Improving Blood Stem Cell Transplantation
A recent study conducted in mice, baboons, and human volunteers has shown that a non-steroidal anti-inflammatory drug approved by the U.S. Food and Drug Administration (FDA), called meloxicam, significantly increased the number of blood (hematopoietic) stem cells (HSCs) and their descendent hematopoietic progenitor cells (HPCs) entering the circulation from the bone marrow, where they typically reside until needed. This finding sheds light on how the body responds to injury and has implications for blood cell transplantation. The hematopoietic niche of the bone marrow supports the survival and self-renewal of HSCs and HPCs, yet prevents the ill-timed release of these cells into the circulation. When used to treat cancers such as non-Hodgkin’s lymphoma and multiple myeloma, high-dose chemotherapy also destroys normal cells such as the HSCs and HPCs in the bone marrow. To replenish the lost cells, HSCs and HPCs are routinely harvested from a donor’s or patient’s blood, and then transplanted back into the patient at the conclusion of the chemotherapy procedure to repopulate the bone marrow. The levels of HSCs and HPCs normally found in blood are very low, and strategies have been devised to mobilize HSCs and progenitor cells out of the bone marrow and into the circulation. The naturally occurring protein G-CSF often is used clinically to mobilize cells, but this strategy does not work for approximately 10 to 20 percent of individuals. Research continues in order to identify more effective strategies to mobilize cells out of the microenvironment of the marrow and into the circulation.
Building on their previous research findings, which showed that prostaglandin E2 enhanced HSC survival and homing to the bone marrow, researchers demonstrated that meloxicam treatment of mice greatly increased the numbers HSCs and HPCs in the circulation. Mice treated with a combination of G-CSF and meloxicam mobilized significantly more cells than those treated with either drug separately. Similar to indings in mice, meloxicam treatment of both baboons and healthy human volunteers increased HSCs and HPCs in the circulation. Additional experiments were conducted to determine how meloxicam exerts its biological effect. Previous research showed that prostaglandin E2 signals through one or more of the four E-prostanoid (EP1-4) receptors. Using genetically altered mouse strains each lacking one of the EP receptors, it was shown that mice lacking EP4 receptor had increased HSCs and HPCs in the circulation and meloxicam had no additional effect. These findings strongly suggest that meloxicam targets the prostaglandin E2/EP4 receptor signaling pathway.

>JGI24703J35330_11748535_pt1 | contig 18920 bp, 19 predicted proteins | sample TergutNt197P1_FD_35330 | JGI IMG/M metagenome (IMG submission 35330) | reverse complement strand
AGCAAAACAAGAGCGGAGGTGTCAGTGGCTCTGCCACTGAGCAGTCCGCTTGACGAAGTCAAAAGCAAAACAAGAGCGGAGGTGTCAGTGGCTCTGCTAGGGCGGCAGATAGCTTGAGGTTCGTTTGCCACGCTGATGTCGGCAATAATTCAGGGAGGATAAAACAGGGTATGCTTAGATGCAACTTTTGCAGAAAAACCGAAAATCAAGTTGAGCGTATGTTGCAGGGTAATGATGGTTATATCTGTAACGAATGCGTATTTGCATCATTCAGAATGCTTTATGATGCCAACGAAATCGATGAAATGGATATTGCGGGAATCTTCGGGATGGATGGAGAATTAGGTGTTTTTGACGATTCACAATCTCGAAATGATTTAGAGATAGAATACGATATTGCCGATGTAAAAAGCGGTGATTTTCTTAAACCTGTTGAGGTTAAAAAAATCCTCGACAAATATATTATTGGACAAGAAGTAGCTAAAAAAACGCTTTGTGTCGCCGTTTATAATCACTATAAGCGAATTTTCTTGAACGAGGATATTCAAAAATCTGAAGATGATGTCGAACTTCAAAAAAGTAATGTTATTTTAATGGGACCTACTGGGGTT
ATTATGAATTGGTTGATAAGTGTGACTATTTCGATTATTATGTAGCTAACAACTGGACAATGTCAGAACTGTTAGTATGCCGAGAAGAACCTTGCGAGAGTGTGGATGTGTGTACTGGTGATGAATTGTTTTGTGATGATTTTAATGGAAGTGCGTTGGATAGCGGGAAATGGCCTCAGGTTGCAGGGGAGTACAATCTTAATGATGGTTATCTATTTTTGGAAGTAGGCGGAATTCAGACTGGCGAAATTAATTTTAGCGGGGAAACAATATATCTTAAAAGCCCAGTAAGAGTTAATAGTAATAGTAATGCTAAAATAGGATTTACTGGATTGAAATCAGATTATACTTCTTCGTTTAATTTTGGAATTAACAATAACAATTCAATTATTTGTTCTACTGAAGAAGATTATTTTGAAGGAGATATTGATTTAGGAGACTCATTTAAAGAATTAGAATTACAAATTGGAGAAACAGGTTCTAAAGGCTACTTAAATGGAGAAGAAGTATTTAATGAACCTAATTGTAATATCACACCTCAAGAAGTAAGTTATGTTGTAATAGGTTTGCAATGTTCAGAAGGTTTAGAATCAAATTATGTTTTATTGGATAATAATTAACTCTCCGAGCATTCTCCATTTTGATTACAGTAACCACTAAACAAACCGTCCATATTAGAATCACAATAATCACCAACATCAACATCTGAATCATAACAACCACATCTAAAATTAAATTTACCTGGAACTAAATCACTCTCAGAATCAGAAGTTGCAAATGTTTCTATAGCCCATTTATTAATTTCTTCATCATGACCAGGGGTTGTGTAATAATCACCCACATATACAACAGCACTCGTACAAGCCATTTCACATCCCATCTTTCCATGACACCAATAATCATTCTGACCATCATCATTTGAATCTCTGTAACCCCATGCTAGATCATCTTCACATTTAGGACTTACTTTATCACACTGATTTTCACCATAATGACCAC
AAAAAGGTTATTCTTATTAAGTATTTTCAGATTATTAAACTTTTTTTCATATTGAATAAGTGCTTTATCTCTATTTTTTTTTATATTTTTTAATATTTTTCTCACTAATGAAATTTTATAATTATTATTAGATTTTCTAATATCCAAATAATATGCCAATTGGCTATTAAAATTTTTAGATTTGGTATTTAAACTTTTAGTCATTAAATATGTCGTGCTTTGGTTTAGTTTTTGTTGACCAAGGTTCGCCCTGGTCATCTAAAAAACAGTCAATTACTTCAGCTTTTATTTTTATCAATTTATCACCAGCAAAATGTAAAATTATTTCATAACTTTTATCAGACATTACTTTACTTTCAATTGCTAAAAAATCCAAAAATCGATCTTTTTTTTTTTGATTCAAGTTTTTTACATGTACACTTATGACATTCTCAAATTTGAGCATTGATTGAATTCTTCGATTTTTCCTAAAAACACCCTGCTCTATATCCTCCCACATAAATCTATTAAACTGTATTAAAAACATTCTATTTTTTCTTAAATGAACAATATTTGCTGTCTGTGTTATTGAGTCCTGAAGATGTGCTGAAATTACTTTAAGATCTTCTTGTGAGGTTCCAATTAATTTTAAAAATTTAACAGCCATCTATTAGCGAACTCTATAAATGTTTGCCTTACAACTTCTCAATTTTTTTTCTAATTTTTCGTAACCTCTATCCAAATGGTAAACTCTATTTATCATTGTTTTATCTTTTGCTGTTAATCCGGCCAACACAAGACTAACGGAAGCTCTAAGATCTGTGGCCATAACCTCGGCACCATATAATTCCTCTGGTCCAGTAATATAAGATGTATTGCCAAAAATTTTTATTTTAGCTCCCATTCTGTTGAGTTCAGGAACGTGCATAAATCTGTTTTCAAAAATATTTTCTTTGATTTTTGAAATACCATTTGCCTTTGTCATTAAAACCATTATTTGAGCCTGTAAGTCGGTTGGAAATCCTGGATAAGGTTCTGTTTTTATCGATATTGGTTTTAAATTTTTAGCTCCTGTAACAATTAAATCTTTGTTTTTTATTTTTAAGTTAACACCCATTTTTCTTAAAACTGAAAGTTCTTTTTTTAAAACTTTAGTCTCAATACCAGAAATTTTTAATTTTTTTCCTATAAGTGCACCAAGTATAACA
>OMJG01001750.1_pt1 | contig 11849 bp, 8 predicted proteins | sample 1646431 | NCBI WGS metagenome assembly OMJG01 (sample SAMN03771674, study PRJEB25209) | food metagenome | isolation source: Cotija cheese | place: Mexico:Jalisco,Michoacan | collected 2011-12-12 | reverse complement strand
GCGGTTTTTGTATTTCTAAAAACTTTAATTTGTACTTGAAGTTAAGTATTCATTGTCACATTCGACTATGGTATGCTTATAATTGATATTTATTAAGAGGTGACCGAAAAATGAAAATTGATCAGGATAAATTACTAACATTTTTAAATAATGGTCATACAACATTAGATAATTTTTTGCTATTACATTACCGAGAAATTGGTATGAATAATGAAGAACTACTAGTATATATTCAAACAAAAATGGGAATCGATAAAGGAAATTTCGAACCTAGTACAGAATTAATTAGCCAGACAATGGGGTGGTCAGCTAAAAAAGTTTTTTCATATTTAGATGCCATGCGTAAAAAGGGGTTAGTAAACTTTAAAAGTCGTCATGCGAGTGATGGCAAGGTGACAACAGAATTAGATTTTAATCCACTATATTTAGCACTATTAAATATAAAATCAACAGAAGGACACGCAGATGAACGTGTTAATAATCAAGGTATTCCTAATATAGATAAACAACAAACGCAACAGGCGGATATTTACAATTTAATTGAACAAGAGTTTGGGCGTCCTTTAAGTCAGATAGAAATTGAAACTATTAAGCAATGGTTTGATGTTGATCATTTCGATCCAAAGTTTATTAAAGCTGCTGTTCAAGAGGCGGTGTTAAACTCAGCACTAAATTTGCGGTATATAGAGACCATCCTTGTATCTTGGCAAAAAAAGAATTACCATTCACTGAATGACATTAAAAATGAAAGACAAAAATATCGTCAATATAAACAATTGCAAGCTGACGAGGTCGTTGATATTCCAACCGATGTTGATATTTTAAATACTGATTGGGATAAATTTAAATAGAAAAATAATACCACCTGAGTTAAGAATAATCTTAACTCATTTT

Moreover, the researchers showed that mice deficient in osteopontin, a component of the HSC niche, mobilized HPCs but not HSCs when treated with meloxicam. This result demonstrates that meloxicam decreases osteopontin levels in the HSC niche, which then permits HSC, but not HPC, mobilization out of the marrow.
This study has several potentially important clinical implications. Meloxicam in combination with G-CSF may improve the success rates of blood stem cell transplantation by making it easier to obtain sufficient numbers of cells for transplant. Meloxicam is FDA-approved for use and therefore additional toxicology studies need not be conducted, saving both time and money. And, meloxicam has comparatively few side effects compared to other non-steroidal anti-inflammatory drugs.